In 1935, 99-year-old former slave Shadrach asks to be buried on the soil where he was born to slavery, and that land is owned by the large Dabney family, consisting of Vernon, Trixie and ... See full summary »
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Luigi Maria Burruano
In 1935, 99-year-old former slave Shadrach asks to be buried on the soil where he was born to slavery, and that land is owned by the large Dabney family, consisting of Vernon, Trixie and their seven children, and to bury a black man on that land is a violation of strict Virginia law. Written by
The film is set in 1935. When Paul walks into the house past his father and up the stairs (at the beginning of the film), a smoke detector is visible on the ceiling at the bottom of the stairs. See more »
[Paul has learned curse words from the Dabneys and is yelling them into the closet.]
Son of a bitch, whorehouse, Jesus Christ, pisspot, asshole!
Come on, Paul, it's time to go to church!
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This beautiful story got overlooked somewhere; what you call a 'sleeper'. Most certainly undeservedly, as this is indeed a wonderful film.
One could say that 'Shadrach' is an 'amateur' production, as most of the cast and the director Susanna Styron had not made any other films previously. Albeit the inclusion of very well-known names in the cast such as Martin Sheen (invisible narrator), Andy MacDowell and Harvey Keitel, who must be considered the 'professionals' in the whole enterprise.
Hiro Narita's photography is excellent, capturing the essence of rural Virginia and the sweat on the actors' faces in all kinds of light. The music is correct lending great atmosphere to the development of the film.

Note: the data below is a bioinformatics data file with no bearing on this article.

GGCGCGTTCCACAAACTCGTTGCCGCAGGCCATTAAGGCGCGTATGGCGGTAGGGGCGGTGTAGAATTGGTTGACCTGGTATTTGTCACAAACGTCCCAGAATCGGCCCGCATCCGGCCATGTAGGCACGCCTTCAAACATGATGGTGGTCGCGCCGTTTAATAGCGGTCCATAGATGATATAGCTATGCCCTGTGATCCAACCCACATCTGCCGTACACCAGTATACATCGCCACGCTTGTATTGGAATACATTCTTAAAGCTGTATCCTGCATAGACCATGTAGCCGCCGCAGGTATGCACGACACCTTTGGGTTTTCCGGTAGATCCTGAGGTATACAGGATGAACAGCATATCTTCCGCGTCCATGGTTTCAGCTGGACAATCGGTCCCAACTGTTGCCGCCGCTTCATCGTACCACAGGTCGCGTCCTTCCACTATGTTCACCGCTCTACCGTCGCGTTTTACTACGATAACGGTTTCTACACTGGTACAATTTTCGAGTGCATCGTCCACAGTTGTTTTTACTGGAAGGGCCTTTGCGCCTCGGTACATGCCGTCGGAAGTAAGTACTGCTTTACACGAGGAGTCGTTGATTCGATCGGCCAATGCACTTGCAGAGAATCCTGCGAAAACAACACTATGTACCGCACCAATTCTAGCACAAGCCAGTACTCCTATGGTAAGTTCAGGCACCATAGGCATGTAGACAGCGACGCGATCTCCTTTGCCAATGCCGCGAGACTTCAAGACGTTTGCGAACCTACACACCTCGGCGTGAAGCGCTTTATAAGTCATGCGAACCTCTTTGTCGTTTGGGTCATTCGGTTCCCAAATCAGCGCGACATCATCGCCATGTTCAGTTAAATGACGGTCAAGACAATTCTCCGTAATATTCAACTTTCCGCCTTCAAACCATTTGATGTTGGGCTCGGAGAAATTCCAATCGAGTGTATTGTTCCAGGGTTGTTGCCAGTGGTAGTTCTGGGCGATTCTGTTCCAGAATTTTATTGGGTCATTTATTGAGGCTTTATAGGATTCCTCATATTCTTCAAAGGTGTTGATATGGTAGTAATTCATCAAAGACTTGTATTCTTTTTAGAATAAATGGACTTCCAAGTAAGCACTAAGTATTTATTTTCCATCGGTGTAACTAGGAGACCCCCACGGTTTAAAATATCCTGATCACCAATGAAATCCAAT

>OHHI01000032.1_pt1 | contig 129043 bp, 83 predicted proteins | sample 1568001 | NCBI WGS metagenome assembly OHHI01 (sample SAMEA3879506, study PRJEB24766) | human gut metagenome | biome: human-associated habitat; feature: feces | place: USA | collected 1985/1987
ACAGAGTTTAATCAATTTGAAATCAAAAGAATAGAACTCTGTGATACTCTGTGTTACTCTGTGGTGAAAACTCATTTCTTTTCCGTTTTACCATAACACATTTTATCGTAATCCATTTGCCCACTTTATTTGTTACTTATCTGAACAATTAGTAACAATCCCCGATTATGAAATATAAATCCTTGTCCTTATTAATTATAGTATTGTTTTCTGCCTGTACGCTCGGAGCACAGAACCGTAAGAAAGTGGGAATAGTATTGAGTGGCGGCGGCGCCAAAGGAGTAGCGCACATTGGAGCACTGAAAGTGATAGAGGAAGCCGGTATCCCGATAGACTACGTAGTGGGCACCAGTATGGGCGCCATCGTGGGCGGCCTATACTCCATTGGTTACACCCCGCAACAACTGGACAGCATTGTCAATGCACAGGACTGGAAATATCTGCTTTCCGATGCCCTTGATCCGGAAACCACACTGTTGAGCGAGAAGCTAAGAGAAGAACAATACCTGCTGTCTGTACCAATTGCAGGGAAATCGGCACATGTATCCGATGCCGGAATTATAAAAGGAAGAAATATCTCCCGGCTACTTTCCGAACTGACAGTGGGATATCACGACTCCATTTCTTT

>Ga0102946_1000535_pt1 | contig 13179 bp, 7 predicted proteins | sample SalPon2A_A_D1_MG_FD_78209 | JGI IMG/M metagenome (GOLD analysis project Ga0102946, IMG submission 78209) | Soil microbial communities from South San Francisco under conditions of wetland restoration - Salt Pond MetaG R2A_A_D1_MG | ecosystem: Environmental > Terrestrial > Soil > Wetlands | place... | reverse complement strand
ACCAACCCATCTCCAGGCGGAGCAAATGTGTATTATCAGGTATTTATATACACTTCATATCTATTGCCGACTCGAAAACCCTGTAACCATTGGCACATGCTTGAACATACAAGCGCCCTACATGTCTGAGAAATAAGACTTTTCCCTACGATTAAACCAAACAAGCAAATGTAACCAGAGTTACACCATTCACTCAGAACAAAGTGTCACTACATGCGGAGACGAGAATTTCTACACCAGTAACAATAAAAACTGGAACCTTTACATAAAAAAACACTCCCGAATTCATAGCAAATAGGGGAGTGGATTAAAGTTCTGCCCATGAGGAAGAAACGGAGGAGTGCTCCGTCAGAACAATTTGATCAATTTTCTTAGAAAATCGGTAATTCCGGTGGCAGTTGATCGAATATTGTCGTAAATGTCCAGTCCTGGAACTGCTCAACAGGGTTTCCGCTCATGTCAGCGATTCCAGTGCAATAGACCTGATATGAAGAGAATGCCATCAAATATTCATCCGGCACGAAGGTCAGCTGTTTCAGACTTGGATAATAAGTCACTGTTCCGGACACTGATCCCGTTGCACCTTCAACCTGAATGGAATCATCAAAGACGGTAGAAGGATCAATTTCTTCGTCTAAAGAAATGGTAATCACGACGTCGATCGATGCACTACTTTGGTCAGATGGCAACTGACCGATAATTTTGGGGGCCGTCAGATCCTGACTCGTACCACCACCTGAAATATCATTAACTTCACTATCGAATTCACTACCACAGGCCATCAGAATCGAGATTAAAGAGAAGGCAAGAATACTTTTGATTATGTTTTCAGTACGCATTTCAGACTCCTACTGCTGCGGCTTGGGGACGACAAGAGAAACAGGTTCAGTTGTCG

I cannot remember Harvey Keitel in a better role: here he is a convincing poor Virginian trying to eke out a living selling a few bottles of illegal whiskey, father of seven children. No overacting: nicely controlled interpretation of a simple rough type with a bit of good heart. Commendable performance. Andy MacDowell is not bad, though how she could possibly have such a good-looking sexy figure after seven children escapes all reason!
And the old man of the film: John Franklin Sawyer, aged 91 when this film was shot, the only film he has ever been in, is magnificent: you really feel for this old man as the film progresses and you empathise with his desire to return to the soil that saw him born. Wonderful, but without being a soppy tear-jerker. A sober feat, brilliantly handled. Scott Terra and Ginnie Randall give authentic performances.
All this points a finger at Susanna Styron: masterful directing, comparable with other masters of greater experience. She knew how she wanted to develop the characterization of her actors, and the result is extremely satisfying. She knew how she wanted those old cars to appear, and how the little old houses should appear. A great accomplishment. This is because from this 'amateur' production, it is clearly evident the amount of effort and loving care with which everyone concerned were bent on so as to make this beautifully told story be so warm and human.
If you have the luck to find this film on any channel or on video, do not miss it: this film is richly rewarding. It deserves to be far better known than it is. My vote is a high seven out of ten.
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